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From: Wei Dai <weidai.domain.name.hidden>

Date: Thu, 21 Dec 2000 02:23:43 -0800

On Wed, Dec 20, 2000 at 04:32:47PM +0100, juergen.domain.name.hidden wrote:

*> It's all in Section 6. Please read 6.1 to get the basic idea, read 6.2
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*> to understand why Levin Search and FAST are optimal. FAST computes the
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*> n-th bit of each universe x as quickly as the fastest algorithm for x
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*> (save for a constant factor). Your alternative does not.
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I don't see how that can be true. If x is a random string, FAST will

compute it in 2^l(x) steps, whereas the fastest algorithm will compute it

in l(x) steps. If you have a more precise definition, please point me to

it because I couldn't find it in any of those sections.

*> Just like the "infinitely accelerating computer" discussed here earlier.
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*> But you might have noticed that the paper does not assume the existence
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*> of TMs more powerful than general TMs (quantum physics does not require
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*> those). Duplicating forever leads to uncountable sets, which we reject
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*> for lack of evidence they are necessary to explain the world - they make
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*> the explanation much more complicated than necessary.
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Unlike the infinitely accelerating computer, the duplicating computer

cannot solve the halting problem. It's no more powerful than general TMs,

only faster (and only faster for problems that can be solved in parallel).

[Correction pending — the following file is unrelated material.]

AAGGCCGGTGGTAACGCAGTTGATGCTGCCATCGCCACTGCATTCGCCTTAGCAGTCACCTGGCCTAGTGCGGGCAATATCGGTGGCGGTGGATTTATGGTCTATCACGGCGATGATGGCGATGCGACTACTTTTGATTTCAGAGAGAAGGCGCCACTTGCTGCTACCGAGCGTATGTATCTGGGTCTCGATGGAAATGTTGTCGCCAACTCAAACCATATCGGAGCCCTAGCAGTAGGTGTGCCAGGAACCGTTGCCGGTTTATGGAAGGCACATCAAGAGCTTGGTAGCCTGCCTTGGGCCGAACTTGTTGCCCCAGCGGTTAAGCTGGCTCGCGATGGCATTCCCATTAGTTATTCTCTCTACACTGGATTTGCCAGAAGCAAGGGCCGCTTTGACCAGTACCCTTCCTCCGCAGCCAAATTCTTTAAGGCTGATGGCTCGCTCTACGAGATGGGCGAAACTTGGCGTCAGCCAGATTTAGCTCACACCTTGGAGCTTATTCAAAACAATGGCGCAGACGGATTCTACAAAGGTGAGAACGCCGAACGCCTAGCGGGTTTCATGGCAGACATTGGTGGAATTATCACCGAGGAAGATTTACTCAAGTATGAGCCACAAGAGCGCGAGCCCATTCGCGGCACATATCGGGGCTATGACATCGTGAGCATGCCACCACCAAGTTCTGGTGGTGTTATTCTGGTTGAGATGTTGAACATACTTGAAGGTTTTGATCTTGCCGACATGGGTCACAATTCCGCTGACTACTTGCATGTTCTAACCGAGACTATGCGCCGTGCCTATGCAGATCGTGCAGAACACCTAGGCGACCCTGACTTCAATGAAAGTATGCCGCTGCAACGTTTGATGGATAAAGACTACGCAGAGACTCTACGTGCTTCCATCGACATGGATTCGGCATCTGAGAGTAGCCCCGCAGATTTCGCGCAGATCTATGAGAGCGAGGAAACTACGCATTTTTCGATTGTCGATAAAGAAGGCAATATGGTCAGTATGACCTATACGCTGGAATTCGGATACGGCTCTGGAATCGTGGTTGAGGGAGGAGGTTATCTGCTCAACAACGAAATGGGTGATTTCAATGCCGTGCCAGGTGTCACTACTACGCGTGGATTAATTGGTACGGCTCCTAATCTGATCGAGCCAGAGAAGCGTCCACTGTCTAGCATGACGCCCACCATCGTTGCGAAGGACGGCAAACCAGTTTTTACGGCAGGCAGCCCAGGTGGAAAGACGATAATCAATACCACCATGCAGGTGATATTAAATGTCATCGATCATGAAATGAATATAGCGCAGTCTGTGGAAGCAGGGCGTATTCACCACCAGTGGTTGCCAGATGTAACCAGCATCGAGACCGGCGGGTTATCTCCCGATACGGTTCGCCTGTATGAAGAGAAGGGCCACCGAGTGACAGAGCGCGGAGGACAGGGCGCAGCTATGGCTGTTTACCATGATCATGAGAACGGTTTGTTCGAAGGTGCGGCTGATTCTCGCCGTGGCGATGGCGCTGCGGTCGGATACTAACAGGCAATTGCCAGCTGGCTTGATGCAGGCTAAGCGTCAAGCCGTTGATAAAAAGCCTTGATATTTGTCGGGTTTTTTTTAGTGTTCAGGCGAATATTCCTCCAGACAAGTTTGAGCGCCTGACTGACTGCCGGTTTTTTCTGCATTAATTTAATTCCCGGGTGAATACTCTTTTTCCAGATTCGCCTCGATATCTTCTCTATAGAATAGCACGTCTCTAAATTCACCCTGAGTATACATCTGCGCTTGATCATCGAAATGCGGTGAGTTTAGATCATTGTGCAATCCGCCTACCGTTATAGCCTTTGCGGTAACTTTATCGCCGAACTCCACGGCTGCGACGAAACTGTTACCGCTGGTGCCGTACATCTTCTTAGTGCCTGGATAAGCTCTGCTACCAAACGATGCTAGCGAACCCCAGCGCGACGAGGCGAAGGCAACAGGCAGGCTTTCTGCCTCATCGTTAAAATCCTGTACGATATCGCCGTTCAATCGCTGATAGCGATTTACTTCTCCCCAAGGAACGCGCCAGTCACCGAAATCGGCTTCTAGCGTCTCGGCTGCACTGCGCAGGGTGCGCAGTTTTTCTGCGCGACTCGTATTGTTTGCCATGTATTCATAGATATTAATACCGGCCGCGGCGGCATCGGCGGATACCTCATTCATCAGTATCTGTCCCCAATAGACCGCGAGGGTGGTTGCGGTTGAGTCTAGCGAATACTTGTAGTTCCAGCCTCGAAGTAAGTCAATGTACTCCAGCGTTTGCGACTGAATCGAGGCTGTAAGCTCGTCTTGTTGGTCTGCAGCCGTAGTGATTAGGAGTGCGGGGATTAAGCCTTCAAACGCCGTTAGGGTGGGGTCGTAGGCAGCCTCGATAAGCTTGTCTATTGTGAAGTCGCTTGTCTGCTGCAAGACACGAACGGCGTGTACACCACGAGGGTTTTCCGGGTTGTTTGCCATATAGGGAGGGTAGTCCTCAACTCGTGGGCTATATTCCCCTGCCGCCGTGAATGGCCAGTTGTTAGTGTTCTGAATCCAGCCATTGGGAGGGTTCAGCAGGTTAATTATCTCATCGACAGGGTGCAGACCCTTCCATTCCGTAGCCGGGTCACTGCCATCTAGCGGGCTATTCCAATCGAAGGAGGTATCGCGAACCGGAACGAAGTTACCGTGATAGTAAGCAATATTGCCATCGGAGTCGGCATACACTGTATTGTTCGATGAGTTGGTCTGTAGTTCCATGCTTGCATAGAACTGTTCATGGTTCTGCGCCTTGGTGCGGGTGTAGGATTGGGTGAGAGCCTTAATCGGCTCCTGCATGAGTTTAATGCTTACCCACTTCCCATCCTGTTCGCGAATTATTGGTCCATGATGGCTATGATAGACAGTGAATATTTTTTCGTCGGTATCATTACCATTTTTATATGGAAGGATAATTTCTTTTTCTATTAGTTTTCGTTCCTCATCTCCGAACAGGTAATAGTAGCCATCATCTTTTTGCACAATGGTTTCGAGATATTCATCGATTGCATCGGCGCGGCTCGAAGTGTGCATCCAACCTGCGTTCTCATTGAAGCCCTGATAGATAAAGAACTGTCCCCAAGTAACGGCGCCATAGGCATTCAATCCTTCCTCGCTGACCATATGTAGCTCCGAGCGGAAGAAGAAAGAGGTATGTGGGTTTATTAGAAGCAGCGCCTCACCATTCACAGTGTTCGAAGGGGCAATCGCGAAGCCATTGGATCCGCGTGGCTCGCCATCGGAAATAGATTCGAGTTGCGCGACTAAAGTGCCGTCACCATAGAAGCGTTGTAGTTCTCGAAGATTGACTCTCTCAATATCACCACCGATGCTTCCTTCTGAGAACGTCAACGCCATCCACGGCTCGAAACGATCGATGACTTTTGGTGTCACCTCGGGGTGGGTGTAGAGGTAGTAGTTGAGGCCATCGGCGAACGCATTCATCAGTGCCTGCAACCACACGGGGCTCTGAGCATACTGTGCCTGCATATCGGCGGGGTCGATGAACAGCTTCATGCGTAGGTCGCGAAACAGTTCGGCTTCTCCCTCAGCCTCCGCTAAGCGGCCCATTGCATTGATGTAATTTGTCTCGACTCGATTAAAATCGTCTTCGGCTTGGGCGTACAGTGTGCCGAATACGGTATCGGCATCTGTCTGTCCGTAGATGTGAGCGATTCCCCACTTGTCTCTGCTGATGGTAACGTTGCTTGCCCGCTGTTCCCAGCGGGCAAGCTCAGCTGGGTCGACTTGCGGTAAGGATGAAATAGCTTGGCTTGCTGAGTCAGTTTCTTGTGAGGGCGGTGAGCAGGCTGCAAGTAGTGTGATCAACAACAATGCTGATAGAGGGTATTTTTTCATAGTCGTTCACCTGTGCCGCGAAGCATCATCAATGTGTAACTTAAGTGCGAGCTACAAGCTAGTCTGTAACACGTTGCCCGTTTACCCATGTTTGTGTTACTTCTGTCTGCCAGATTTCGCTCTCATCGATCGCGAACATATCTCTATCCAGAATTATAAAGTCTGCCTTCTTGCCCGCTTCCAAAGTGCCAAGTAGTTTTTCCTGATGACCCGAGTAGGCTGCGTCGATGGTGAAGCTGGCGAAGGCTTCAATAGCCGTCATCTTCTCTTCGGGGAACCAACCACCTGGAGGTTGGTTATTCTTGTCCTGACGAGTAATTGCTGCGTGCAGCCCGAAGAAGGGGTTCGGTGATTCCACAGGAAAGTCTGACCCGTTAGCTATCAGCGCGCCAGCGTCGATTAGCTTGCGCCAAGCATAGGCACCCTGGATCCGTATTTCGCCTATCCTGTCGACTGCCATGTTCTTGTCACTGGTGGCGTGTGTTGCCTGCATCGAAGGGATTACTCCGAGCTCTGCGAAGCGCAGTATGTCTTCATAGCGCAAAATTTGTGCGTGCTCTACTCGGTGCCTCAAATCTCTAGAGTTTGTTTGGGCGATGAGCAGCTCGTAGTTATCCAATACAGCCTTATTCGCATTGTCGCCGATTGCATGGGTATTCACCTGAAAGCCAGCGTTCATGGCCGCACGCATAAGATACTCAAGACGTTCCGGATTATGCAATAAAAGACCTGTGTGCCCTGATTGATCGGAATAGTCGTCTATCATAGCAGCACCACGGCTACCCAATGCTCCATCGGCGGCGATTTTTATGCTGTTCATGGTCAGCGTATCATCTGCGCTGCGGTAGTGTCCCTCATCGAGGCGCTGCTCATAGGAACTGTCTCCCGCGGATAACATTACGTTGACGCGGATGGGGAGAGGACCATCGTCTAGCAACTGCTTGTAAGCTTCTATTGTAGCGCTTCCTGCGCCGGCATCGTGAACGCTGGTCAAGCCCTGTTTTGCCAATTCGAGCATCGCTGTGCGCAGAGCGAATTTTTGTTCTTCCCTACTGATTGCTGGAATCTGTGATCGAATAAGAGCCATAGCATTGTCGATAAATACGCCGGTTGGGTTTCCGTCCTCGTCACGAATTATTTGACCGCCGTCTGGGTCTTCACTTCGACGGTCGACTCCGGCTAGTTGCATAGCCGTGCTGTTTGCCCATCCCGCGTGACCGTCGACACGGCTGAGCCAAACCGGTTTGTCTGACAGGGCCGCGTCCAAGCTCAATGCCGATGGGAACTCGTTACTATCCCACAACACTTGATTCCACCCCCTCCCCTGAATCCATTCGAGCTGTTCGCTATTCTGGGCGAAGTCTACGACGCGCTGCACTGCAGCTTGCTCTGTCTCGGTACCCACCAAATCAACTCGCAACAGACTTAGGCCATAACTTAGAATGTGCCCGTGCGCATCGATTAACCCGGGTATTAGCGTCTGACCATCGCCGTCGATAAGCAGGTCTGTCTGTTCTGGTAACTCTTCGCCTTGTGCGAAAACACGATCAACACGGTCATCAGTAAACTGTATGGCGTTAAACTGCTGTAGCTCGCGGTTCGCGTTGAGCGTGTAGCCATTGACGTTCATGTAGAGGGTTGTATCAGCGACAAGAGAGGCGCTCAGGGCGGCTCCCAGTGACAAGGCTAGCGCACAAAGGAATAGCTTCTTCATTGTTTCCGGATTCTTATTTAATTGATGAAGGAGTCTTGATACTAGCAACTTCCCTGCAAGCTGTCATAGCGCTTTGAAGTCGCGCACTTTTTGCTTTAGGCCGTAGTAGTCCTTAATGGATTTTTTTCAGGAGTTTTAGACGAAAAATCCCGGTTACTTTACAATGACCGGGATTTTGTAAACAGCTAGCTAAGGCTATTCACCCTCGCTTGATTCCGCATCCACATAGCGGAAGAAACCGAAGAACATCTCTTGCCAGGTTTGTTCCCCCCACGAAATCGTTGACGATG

If you don't like the duplicating computer, you would have to choose

between a classical TM and a quantum TM. The latter may be able to solve

some problems (for example factoring) exponentially faster. Choosing a

classical TM would lead to the conclusion that building a practical

quantum computer is impossible in our universe, so the choice has real

consequences, yet I don't see how you can make it on a priori grounds.

Received on Thu Dec 21 2000 - 02:26:05 PST

Date: Thu, 21 Dec 2000 02:23:43 -0800

On Wed, Dec 20, 2000 at 04:32:47PM +0100, juergen.domain.name.hidden wrote:

I don't see how that can be true. If x is a random string, FAST will

compute it in 2^l(x) steps, whereas the fastest algorithm will compute it

in l(x) steps. If you have a more precise definition, please point me to

it because I couldn't find it in any of those sections.

Unlike the infinitely accelerating computer, the duplicating computer

cannot solve the halting problem. It's no more powerful than general TMs,

only faster (and only faster for problems that can be solved in parallel).

If you don't like the duplicating computer, you would have to choose

between a classical TM and a quantum TM. The latter may be able to solve

some problems (for example factoring) exponentially faster. Choosing a

classical TM would lead to the conclusion that building a practical

quantum computer is impossible in our universe, so the choice has real

consequences, yet I don't see how you can make it on a priori grounds.

Received on Thu Dec 21 2000 - 02:26:05 PST

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